It’s not often that you improve on a bit of math that has been around for 200 years. The Fourier transform was first proposed in 1811 by a Frenchman named Joseph Fourier, though it wasn’t until the middle of the 20th century that he was given the credit he deserved. His technique broke down a complex signal into a number of component signals, which could be transmitted or processed separately and then recombined to produce the original in a fairly nondestructive way.
In 1965 the Fourier transform got a boost as James Cooley and John Tukey discovered a way to apply the transform on the fly using a computer. And now, in 2012, another major improvement has been proposed.
Understanding the Fourier transform isn’t so hard: if you have a piece of music that needs to be transmitted, you can’t send each instrument or frequency separately. So instead, you stack the frequencies on top of each other, and what you get is a single signal, more complicated than any of the single frequencies, but interpretable on the other end. The process of breaking down the complex signal into its component frequencies is achieved by Fourier’s method, and recomposing the original signal from those component frequencies is an inverse Fourier. And it’s not just audio that can be encoded in this way: if you consider pixels to be simply bit values for color and so on, you can express images and video using this method as well. It ends up being rather ubiquitous, actually.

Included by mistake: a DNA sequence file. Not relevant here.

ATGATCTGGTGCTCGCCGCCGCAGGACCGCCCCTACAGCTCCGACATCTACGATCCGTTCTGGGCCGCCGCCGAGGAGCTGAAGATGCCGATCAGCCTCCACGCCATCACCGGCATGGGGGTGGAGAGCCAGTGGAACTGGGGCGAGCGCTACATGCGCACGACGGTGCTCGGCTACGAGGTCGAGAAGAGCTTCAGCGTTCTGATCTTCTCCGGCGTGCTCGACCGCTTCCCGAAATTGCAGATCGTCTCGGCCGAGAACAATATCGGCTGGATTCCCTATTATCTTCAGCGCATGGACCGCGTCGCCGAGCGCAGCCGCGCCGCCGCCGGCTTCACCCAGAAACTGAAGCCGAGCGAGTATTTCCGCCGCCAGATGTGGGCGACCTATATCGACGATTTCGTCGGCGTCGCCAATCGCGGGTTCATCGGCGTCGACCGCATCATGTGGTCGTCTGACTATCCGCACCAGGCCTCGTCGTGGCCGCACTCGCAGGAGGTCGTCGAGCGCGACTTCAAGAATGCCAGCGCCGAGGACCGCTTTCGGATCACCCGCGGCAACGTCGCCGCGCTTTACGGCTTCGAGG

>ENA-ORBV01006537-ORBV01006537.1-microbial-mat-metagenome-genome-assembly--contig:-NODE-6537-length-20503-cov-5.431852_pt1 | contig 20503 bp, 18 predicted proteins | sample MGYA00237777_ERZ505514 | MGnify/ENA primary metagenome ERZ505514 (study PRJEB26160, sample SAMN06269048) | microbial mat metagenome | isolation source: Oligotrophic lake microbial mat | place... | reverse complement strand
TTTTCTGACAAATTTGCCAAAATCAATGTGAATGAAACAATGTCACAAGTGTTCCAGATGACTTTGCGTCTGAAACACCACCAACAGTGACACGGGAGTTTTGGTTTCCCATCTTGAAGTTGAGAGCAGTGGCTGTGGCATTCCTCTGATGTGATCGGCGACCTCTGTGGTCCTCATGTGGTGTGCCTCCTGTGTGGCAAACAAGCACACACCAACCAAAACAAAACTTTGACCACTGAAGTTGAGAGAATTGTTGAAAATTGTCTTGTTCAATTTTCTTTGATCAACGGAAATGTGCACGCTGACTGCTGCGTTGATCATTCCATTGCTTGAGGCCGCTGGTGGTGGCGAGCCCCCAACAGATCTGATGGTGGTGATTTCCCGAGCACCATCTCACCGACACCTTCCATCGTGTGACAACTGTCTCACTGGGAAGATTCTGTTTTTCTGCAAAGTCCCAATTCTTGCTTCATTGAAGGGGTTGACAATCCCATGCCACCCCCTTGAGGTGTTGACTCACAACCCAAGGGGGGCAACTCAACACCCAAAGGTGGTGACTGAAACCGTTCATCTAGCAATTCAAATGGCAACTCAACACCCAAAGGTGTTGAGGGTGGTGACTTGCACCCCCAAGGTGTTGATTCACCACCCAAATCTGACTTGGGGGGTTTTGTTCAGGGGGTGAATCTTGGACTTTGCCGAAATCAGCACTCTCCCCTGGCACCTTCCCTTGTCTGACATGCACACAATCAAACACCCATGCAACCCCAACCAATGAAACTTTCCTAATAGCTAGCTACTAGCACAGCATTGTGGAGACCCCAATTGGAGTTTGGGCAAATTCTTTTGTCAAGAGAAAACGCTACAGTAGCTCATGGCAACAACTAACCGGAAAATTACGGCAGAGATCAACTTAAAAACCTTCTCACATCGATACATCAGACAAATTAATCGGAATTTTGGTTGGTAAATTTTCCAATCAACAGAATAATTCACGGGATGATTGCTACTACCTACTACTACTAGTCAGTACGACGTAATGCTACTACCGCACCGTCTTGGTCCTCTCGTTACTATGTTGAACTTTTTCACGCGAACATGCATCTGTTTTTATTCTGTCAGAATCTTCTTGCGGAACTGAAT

But despite its age and ubiquity, the algorithm is apparently due for another boost, according to researchers at MIT. The digital, “discrete” Fourier transform established in 1965 can apparently be extremely inefficient at times, and the researchers found that for an 8×8 block of values (totaling 64), 57 can be discarded without visibly affecting image quality.
Now, it’s not just a matter of throwing things out. The new technique also changes the way the signal is sliced up into smaller signals, making it easier on the algorithm that needs to choose which pieces are important and which aren’t. And they also snip existing bits of signal down until they contain only the part necessary.
So why is this on TechCrunch? Because it’s research like this that makes things like FaceTime and Spotify possible. And it’s also from work like this that many startups are born. Improvements at the most basic level of signal processing, like this one, can produce repercussions years or decades down the line. The improved algorithm, which has not been named, could improve compression and transmission of compatible signals by as much as 10 times. Will it improve the speed of encoding so your phone will shoot 4K video? Or maybe reduce the bandwidth necessary for audio and video so that it can stream faster and in higher quality? Maybe improve data handling on your wi-fi? Hard to say at the moment, but generally one does not improve on the fundamentals of a field without causing real improvements there.
The paper is by Dina Katabi, Piotr Indyk, and their students Eric Prince and Haitham Hassanieh at MIT’s CSAIL. It has not been published, but you can read it here.